Vermont Legislature

VPR covers the Vermont Legislature with live streams from the Statehouse chambers and news coverage from our capital bureau.

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VPR provides live streaming feed of the House and Senate proceedings, without editing or commentary. The streams are active when there's a meeting in the House or Senate and the chamber microphones are turned on; otherwise, the streams are quiet.

Gov. Peter Shumlin has issued his first veto of the 2016 session. The governor says a bill expanding the membership of the state's Clean Water Fund Board could have slowed down efforts to clean up lakes and streams across the state.

Angela Evancie / VPR file

When the new governor takes office in January, he or she will be given a new, independent analysis concerning the future of Vermont Health Connect, the state's health care web site.

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Hopes for single-payer health care in Vermont were sidelined at the end of 2014, but lawmakers haven’t given up on the concept of publicly-financed medical system. And a coming study could lay the groundwork for universal care for all Vermonters under the age of 27.

Angela Evancie / VPR file

Municipalities across Vermont have grown frustrated over the lack of local influence in the renewable energy siting process, but key lawmakers say one of the last bills to cross the legislative finish last week will give towns a greater voice.

Howard Weiss-Tisman / VPR

A recent downturn in commodity prices has some waste district managers scrambling to make ends meet just as they are getting ready to meet new demands of the state's universal recycling law.

Supporters of a proposed Ethics Commission in Vermont say they're disappointed that their plan didn't pass this session, but are already looking ahead to next year.

The discovery of a possible carcinogen in private drinking supplies in North Bennington spurred the passage of new toxics legislation in Montpelier this year.

Angela Evancie / VPR

Backers of legislation to legalize marijuana say they're disappointed that they weren't successful this session. One problem was that the House and the Senate looked at the issue very differently.

Angela Evancie / VPR

For the last six years, the same four men have occupied the most powerful stations in Statehouse politics. Their era came to an end shortly after midnight early Saturday morning, when the Vermont Legislature closed the books on the 2016 session. And the building that lawmakers left this past weekend will be a much different place in 2017.

Angela Evancie / VPR file

It looks like it could be the final day of the Vermont legislative session. But first, state lawmakers in Montpelier are settling in for what could be a very long night.

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Tucked away in this year's several-hundred-page budget bill is a very small section that could have a big impact on the operations of the Vermont Lottery. It's a change that has strongly divided the House and the Senate.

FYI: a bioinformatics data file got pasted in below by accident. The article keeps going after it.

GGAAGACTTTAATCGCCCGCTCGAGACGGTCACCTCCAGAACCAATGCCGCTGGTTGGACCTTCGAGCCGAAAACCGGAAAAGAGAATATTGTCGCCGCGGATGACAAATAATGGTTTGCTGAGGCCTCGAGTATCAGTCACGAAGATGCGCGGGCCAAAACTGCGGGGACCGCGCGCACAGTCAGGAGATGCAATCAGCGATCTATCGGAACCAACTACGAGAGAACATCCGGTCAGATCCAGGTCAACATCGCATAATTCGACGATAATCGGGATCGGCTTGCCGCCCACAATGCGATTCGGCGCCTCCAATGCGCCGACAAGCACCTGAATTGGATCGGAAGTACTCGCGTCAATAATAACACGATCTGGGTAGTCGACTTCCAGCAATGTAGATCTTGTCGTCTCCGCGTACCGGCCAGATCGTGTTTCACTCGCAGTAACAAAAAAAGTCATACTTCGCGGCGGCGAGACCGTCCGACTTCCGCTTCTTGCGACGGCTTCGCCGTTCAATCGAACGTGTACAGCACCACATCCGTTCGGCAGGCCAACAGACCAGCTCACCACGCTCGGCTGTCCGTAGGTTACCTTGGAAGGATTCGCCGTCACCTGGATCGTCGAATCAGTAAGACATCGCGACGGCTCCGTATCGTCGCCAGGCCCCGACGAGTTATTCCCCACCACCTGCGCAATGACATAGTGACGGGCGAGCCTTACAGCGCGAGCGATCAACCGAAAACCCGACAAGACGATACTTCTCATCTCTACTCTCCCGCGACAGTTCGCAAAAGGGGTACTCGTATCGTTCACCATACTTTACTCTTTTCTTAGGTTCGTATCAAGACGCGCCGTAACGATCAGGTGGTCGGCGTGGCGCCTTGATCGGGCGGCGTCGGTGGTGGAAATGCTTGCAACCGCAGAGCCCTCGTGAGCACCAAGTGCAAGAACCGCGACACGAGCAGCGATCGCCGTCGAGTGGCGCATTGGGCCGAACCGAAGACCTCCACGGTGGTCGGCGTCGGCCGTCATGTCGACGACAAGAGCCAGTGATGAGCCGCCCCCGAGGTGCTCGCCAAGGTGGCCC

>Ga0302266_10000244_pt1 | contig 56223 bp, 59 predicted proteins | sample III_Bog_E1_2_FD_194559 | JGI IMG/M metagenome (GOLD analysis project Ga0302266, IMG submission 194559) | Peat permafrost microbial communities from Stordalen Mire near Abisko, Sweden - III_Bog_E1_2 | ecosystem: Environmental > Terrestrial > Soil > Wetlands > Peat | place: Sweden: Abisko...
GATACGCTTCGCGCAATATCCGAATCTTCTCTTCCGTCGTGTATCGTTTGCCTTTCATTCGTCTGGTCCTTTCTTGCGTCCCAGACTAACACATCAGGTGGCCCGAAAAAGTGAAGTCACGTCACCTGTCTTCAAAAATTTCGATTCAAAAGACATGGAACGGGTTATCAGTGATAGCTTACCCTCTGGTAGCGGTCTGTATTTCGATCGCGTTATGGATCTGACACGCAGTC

The issue? Whether or not electronic lottery consoles should be allowed in bars.

Peter Hirschfeld / VPR

In the two-person battle for the Republican nomination for governor, GOP lawmakers are closing ranks behind Lt. Gov. Phil Scott. 

Angela Evancie / VPR

Following the defeat this week of a marijuana legalization bill, House Democratic leaders are exploring the possibility of putting the issue to Vermonters in November with a non-binding referendum.

Ben Curtis / AP

Until recently, Vermont was on track to become the fifth state in the nation to ban the sale of ivory. But the legislation has suddenly derailed, and hopes for its passage are dwindling as the end of the session nears.

Taylor Dobbs / VPR

Under a new law signed Wednesday, Vermonters will be informed within hours if any sewage is dumped or spilled into streams, rivers and lakes.

Angela Evancie / VPR file

An attempt to define the difference between employees and independent contractors turned into one of the most controversial bills of the 2016 legislative session. The legislation met its demise this week when a procedural maneuver, orchestrated by the leader of the House Progressive caucus, led to a decision to pull it from the House floor. But the issue isn’t going away.

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Marijuana legalization is dead for the 2016 session. The Vermont House Tuesday rejected an amendment that would have decriminalized the growing of two plants by a vote of 77 to 70. Lawmakers earlier defeated a Senate plan for commercial marijuana sales.  

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A long-awaited floor debate on the plan to legalize cannabis finally gets underway in the House today after lawmakers unexpectedly postponed discussion Monday night.

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The House Democratic leadership backed away from a vote on legalizing marijuana Monday night as a more modest compromise plan was being drafted for consideration.

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Doctors in Vermont will soon face new limits on the number of narcotic pain pills they can prescribe to patients.

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